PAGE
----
I am not an expert in Irish placenames,just someone with an interest who can speak Irish.
I would take the "sweet valley" meaning with a pince of salt. I would say this is influenced by Avondale which is near Avoca and which COULD be translated as lovely valley from the irish for delightful "aoibhinn"(pro. EE-ven). However as far as I know Avondale is named from the Rivers Avonmore and Avonbeg(i.e Abhainnmór and Abhainnbeg-the big river and the little river.)
Irish placenames are often composed of similiar words,which are English versions of Irish words;for example Dun(fort),Bally(town),Glen(valley),Loch/Lough(lake).So for example Glendalough means Valley of the two lakes. So you can look at many placenames and take a guess at the original name in Irish.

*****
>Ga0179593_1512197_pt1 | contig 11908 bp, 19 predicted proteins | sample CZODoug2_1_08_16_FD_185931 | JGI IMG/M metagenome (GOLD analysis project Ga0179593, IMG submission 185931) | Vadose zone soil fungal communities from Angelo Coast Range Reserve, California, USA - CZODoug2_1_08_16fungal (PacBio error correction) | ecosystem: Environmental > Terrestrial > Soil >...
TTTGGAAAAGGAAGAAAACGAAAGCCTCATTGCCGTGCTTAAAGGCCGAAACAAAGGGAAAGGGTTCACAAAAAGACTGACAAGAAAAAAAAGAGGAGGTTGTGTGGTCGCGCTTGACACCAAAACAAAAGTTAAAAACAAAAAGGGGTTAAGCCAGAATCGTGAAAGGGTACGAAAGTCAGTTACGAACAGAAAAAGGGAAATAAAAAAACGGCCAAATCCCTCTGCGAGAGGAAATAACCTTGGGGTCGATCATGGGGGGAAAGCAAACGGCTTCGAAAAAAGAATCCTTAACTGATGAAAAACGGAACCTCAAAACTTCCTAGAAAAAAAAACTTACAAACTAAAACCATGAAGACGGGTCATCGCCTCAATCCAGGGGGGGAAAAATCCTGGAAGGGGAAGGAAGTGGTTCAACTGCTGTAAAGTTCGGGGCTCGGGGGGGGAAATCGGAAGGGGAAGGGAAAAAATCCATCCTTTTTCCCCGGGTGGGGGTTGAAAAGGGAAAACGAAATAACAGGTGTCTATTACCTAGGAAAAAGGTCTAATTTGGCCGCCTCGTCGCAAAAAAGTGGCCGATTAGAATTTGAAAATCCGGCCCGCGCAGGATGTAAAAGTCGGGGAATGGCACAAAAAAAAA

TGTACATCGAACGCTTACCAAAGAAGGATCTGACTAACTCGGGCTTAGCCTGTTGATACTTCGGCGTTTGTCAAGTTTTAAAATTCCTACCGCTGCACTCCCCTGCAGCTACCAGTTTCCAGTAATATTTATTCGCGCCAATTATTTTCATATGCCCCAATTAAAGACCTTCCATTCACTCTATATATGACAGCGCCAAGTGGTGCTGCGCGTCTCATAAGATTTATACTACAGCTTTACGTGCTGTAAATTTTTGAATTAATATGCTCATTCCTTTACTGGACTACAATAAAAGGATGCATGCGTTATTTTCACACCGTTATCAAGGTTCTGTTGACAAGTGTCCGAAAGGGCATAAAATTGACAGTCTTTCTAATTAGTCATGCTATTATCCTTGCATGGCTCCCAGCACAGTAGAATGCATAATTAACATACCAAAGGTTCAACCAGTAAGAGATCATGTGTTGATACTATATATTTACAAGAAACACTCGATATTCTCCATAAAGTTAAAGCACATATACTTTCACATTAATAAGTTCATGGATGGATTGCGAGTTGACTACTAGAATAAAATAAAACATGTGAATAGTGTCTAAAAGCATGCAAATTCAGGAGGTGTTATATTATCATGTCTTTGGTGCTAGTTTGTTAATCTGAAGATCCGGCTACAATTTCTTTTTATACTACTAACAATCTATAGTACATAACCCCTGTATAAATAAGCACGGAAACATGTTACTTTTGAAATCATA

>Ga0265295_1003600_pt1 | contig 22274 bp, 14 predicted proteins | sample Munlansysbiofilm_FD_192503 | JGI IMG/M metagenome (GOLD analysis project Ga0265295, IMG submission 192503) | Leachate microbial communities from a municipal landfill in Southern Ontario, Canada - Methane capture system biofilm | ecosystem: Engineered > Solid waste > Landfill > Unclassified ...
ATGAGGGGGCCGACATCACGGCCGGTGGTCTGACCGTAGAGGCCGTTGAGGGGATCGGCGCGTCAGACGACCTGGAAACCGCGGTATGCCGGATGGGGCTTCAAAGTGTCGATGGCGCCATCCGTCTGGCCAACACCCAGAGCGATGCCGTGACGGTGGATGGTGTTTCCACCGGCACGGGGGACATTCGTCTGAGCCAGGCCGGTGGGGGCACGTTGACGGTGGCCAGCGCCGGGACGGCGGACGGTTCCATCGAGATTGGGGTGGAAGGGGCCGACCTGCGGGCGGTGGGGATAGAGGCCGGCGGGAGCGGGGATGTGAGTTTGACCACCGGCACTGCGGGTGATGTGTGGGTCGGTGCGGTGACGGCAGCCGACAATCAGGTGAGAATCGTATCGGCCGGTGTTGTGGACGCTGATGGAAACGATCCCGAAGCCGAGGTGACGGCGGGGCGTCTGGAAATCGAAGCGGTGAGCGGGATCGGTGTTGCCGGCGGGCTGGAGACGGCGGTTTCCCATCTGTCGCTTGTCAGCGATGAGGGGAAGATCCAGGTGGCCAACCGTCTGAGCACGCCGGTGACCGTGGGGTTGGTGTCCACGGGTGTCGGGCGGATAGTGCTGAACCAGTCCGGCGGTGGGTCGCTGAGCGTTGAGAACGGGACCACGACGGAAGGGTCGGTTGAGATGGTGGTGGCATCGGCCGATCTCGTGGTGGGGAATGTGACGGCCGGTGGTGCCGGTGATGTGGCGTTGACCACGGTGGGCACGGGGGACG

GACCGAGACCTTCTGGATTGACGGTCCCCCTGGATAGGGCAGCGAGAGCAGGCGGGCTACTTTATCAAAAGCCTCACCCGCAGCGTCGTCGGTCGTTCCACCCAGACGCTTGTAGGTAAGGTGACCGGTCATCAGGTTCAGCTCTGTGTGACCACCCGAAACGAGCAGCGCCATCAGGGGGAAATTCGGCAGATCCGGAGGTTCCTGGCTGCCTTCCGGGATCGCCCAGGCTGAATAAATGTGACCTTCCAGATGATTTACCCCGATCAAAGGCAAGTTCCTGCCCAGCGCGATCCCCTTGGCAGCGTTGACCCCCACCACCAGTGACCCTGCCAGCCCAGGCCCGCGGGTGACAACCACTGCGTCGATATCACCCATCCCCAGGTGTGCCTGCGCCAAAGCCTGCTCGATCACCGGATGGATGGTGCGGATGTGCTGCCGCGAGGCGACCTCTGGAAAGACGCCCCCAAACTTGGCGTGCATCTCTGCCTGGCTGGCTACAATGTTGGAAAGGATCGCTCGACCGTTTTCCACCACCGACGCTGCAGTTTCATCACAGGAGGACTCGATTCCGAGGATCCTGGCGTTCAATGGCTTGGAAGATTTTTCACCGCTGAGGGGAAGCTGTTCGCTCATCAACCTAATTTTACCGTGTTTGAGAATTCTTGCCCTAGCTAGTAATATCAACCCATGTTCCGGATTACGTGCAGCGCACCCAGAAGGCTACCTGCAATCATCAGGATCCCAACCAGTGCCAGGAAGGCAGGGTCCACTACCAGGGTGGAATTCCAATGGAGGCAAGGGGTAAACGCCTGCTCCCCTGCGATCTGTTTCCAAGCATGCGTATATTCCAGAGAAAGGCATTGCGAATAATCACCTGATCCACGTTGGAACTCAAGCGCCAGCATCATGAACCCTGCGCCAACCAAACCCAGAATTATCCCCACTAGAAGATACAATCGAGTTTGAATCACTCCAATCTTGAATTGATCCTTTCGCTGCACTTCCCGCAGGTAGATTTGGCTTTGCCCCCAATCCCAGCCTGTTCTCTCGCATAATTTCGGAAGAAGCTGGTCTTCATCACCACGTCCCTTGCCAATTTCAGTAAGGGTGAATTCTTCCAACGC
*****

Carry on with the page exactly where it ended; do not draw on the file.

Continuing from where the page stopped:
The meaning of Avoca is generally taken to be "the meeting of the waters",widely known because of the famous song by Thomas
Moore. In the Vale of Avoca 4 rivers meet and then run into the sea.
Now,áth usually means a ford when used in placenames. The Irish for an estuary is inbhear(inver). Could Ath Inbhear become Avoca? I was not totally convinced. Another,theory could be that one of the Irish words for ocean is bóchna.Maybe Avoca comes from Ath Bhóchna(aw vocna); I am not sure whether bochna is a modern Irish word or not though.
I looked up the modern Irish name used for Avoca and it is Abhóca,which sounds like a direct modern translation of Avoca into Irish(as opposed to Irish translated into English) This would indicate that maybe the usage of Avoca for the town name is modern,influenced by the famous song about Avoca.
I did find out that Avoca town was previously called Ovoca and that before that it was called Newbrigde(An Droichead Nua). One source claims that Oboka was what Ptolemy
called the town. http://www.n-ireland.co.uk/ubb/Forum10/HTML/000193.html
So... you could tell your cousin that her name means "meeting of the waters" or "mingling of the waters" but not beautiful valley.Hope